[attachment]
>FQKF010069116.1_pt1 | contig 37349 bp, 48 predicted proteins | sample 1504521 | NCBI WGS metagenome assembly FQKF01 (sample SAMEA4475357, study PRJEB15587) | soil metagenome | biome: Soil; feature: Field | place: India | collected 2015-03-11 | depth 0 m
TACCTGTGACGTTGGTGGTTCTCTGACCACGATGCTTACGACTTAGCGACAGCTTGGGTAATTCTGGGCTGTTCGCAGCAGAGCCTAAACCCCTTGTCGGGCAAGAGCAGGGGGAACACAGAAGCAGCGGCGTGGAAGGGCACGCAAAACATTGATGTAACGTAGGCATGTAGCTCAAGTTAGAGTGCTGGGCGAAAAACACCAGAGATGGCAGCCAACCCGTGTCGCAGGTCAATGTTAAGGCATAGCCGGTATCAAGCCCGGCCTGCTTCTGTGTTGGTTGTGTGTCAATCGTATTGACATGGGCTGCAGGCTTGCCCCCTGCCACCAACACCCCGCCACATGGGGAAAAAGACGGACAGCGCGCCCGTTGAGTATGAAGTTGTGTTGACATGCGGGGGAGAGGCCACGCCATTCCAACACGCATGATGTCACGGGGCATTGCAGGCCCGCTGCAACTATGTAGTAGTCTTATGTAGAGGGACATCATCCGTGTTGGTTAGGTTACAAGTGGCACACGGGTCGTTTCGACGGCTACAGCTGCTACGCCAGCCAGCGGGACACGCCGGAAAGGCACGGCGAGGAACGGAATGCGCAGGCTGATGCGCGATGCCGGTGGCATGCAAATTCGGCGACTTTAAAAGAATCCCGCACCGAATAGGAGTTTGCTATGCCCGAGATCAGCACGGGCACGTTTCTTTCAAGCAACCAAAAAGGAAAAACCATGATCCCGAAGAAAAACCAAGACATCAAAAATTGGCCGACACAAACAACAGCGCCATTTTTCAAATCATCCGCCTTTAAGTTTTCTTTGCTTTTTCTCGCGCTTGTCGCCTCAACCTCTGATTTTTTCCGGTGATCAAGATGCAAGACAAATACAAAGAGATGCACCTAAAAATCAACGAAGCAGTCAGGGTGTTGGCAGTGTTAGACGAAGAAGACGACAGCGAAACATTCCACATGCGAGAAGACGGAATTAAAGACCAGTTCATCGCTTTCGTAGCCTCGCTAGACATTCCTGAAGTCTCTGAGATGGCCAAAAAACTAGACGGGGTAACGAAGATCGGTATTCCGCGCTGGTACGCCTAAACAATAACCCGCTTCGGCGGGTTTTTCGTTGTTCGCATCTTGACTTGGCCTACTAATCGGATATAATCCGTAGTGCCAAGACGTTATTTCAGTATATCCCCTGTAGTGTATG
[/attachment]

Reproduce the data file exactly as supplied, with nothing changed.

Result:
>FQKF010069116.1_pt1 | contig 37349 bp, 48 predicted proteins | sample 1504521 | NCBI WGS metagenome assembly FQKF01 (sample SAMEA4475357, study PRJEB15587) | soil metagenome | biome: Soil; feature: Field | place: India | collected 2015-03-11 | depth 0 m
TACCTGTGACGTTGGTGGTTCTCTGACCACGATGCTTACGACTTAGCGACAGCTTGGGTAATTCTGGGCTGTTCGCAGCAGAGCCTAAACCCCTTGTCGGGCAAGAGCAGGGGGAACACAGAAGCAGCGGCGTGGAAGGGCACGCAAAACATTGATGTAACGTAGGCATGTAGCTCAAGTTAGAGTGCTGGGCGAAAAACACCAGAGATGGCAGCCAACCCGTGTCGCAGGTCAATGTTAAGGCATAGCCGGTATCAAGCCCGGCCTGCTTCTGTGTTGGTTGTGTGTCAATCGTATTGACATGGGCTGCAGGCTTGCCCCCTGCCACCAACACCCCGCCACATGGGGAAAAAGACGGACAGCGCGCCCGTTGAGTATGAAGTTGTGTTGACATGCGGGGGAGAGGCCACGCCATTCCAACACGCATGATGTCACGGGGCATTGCAGGCCCGCTGCAACTATGTAGTAGTCTTATGTAGAGGGACATCATCCGTGTTGGTTAGGTTACAAGTGGCACACGGGTCGTTTCGACGGCTACAGCTGCTACGCCAGCCAGCGGGACACGCCGGAAAGGCACGGCGAGGAACGGAATGCGCAGGCTGATGCGCGATGCCGGTGGCATGCAAATTCGGCGACTTTAAAAGAATCCCGCACCGAATAGGAGTTTGCTATGCCCGAGATCAGCACGGGCACGTTTCTTTCAAGCAACCAAAAAGGAAAAACCATGATCCCGAAGAAAAACCAAGACATCAAAAATTGGCCGACACAAACAACAGCGCCATTTTTCAAATCATCCGCCTTTAAGTTTTCTTTGCTTTTTCTCGCGCTTGTCGCCTCAACCTCTGATTTTTTCCGGTGATCAAGATGCAAGACAAATACAAAGAGATGCACCTAAAAATCAACGAAGCAGTCAGGGTGTTGGCAGTGTTAGACGAAGAAGACGACAGCGAAACATTCCACATGCGAGAAGACGGAATTAAAGACCAGTTCATCGCTTTCGTAGCCTCGCTAGACATTCCTGAAGTCTCTGAGATGGCCAAAAAACTAGACGGGGTAACGAAGATCGGTATTCCGCGCTGGTACGCCTAAACAATAACCCGCTTCGGCGGGTTTTTCGTTGTTCGCATCTTGACTTGGCCTACTAATCGGATATAATCCGTAGTGCCAAGACGTTATTTCAGTATATCCCCTGTAGTGTATG